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TD Ottawa Jazz Festival 2016

John Kelman By

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TD Ottawa Jazz Festival
Ottawa, Canada
June 22 -July 3, 2016

It's hard to believe, with seasons that move quickly from spring into summer, that it was time, once again, for the TD Ottawa Jazz Festival. Now in its 36th year, the festival has grown from a weekend event into a full-blown, 12-day festival with a broad cross-section of artists from around the world. The past few years have seen further growth, with the introduction of new series and a lineup that has slowly seen the festival address issues documented in an earlier All About Jazz article, When Is a Jazz Festival (Not) A Jazz Festival?, in particular the challenge of finding a way to draw a younger demographic that will ensure the festival's existence beyond its original and still-primary age group, the aging baby boomers and beyond.

Yes, the Main Stage at Confederation Park—where the festival can draw its largest audience—has become a more egalitarian blend of jazz, blues, pop, folk and more, diluting the purer jazz landscape of the festival prior to 2011. But with a bevy of outstanding artists performing at a number of venues in the adjacent National Arts Centre—ranging, this year, from the 140-seat NAC Back Stage (replacing the Fourth Stage, currently out of commission as the multi-venue arts venue undergoes major renovations) to the 350-seat Studio...and, for the first time, the 1,100-seat Theatre—there are rooms intimate enough to handle the smaller draws and large enough to suit bigger-name artists.

It may be true that some of the artists playing in the Theatre this year could be seen as suitable Main Stage fare but the truth is that getting the chance to experience artists like rising star Kamasi Washington, the reunited John Scofield/Joe Lovano Quartet, last heard in the mid-'90s until the release of Past Present (Impulse!, 2015), and singer Stacey Kent in the still-intimate Theatre undoubtedly made for a better experience, while artists like Sharon Jones and the Dapp Kings, Canadian singer/songwriter Sarah McLachlan, the New Orleans-infused funk of Trombone Shorty (still young, but already making his third appearance at the festival over the past few years), the perennial local favorite of Wynton Marsalis with the Jazz at Lincoln Center Orchestra, and piano legend Chick Corea's trio with Christian McBride and Brian Blade (who delivered a kick-ass Fall, 2010 performance at Dominion Chalmers Church as part of the festival's off-season program) were more appropriate fare for the park, where the festival has, on occasion, seen draws upwards of 10,000 people.

Meanwhile, the increasingly popular Improv Series was renamed the Discovery Series, but with the festival's knockout international cadre of artists, no matter what you called the series it was a certainty that the music would be as unpredictable and attention-grabbing as ever. Genre-busting The Claudia Quintet made its first, very eagerly anticipated TDOJF appearance, while a global representation of pianists coming from the UK (Alexander Hawkins), Poland (Marcin Wasilewski), the United States (Myra Melford, with her Snowy Egret group) and Israel (Anat Fort, in duo with Italy's renowned clarinetist/saxophonist Gianluigi Trovesi) covered even more stylistic territory. Meanwhile, saxophone trios from the sublime (Norwegian bass giant Arild Andersen's longstanding group with Scottish saxophonist Tommy Smith and Italian expat drummer Paolo Vinaccia) to the flat-out pedal-to-the-metal (fellow Scandinavian trio The Thing, featuring relentless Swedish saxophonist Mats Gustafsson alongside Norwegians Ingebrigt Håker Flaten and drummer Paal Nilssen-Love) gave brass lovers plenty to talk about. And for guitarists, there was, in addition to Scofield, the multi-brained seven-string guitarist Charlie Hunter—last seen at the festival in the late '90s when he was, himself, on the ascendance as a player who could play bass lines, melody lines and chordal accompaniment simultaneously—making a welcome return to Ottawa, this time, in a trio with maverick drummer Bobby Previte and trombonist Alan Ferber.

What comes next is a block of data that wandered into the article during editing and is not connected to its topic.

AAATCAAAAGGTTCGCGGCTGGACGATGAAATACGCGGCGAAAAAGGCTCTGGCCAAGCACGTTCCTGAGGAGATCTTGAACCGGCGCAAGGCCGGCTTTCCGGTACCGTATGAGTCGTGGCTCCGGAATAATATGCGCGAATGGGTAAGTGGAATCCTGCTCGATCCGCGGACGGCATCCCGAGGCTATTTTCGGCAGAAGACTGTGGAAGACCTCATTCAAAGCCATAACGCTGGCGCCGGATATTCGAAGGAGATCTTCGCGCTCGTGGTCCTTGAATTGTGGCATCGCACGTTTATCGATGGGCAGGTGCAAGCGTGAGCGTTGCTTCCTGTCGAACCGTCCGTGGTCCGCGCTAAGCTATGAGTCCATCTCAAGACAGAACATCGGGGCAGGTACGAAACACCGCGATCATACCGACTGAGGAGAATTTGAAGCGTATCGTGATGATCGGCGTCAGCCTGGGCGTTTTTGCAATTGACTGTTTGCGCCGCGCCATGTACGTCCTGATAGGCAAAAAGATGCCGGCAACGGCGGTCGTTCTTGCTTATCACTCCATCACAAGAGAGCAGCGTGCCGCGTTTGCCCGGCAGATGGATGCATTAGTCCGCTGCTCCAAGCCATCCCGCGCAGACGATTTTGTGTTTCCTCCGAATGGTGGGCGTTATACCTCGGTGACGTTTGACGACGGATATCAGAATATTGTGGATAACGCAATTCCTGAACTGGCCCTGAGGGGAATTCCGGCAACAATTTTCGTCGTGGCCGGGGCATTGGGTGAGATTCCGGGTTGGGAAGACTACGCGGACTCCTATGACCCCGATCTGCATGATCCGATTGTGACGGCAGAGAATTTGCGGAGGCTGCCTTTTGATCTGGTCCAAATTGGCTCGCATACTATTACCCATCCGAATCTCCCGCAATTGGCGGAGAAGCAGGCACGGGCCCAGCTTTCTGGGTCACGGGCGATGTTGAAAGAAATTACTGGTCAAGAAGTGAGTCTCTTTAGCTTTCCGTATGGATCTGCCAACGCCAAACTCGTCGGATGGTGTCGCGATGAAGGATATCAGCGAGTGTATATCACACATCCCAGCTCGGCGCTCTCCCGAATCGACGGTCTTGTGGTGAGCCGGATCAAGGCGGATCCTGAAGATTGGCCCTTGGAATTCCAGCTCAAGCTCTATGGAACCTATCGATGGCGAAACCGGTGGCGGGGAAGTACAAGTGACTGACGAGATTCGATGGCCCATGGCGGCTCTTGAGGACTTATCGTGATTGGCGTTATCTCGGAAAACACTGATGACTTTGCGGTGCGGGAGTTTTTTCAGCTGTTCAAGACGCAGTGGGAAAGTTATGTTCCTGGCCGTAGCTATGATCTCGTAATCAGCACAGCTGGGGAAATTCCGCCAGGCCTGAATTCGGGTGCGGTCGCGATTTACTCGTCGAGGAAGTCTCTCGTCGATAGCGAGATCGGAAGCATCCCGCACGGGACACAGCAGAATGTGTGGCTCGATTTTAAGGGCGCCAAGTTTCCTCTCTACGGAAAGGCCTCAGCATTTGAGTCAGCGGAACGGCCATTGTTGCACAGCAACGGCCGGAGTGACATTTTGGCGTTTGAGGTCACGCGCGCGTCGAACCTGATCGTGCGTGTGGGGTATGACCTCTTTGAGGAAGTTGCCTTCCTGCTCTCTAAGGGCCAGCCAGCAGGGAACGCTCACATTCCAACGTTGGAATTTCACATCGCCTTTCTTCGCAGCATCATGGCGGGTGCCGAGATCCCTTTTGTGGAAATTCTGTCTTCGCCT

Tags

kamasi washington Live Reviews John Kelman ECM Records Canada Ottawa John Scofield joe lovano Stacey Kent trombone shorty wynton marsalis Chick Corea Christian McBride Brian Blade The Claudia Quintet Alexander Hawkins Marcin Wasilewski Myra Melford Anat Fort Gianluigi Trovesi Arild Andersen Tommy Smith Paolo Vinaccia The Thing Mats Gustafsson Ingebrigt Haker Flaten Paal Nilssen-Love Charlie Hunter Bobby Previte Alan Ferber Colin Stetson McCoy Tyner Brandon Coleman Herbie Hancock Ryan Porter Rickey Washington Cameron Graves Miles Davis Dennis Chambers Medeski, Martin & Wood Steve Swallow Bill Stewart B.B. King Steve Cropper Jack DeJohnette Charlie Haden Marc Johnson Dennis Irwin Ben Street Ornette Coleman Wes Montgomery Ron Carter pat metheny Larry Goldings Marc Copland Seamus Blake Bill Carrothers Chris Potter Manfred Eicher Jan Garbarek Jon Christensen Terje Rypdal Bobo Stenson Peter Erskine Gary Burton Michael Brecker Elephant9 Humcrush Palle Mikkelborg George Russell Stan Getz Don Cherry Jaco Pastorius Masqualero Tore Brunborg Nils Petter Molvaer Jon Balke Burt Bacharach duke ellington John Hollenbeck Charlie Parker Wayne Shorter Drew Gress John Abercrombie Fred Hersch Matt Moran Luciana Souza Theo Bleckmann Ellery Eskelin Chris Speed Dave Douglas john zorn Jim Black Uri Caine Tim Berne Lotte Anker Meredith Monk Bob Brookmeyer Cuong Vu Philly Joe Jones Ed Schuller Paul Motian Perry Robinson Gary Wang Roland Schneider Gianni Coscia Keith Jarrett Roberto Bonati Misha Alperin Arkady Shilkloper

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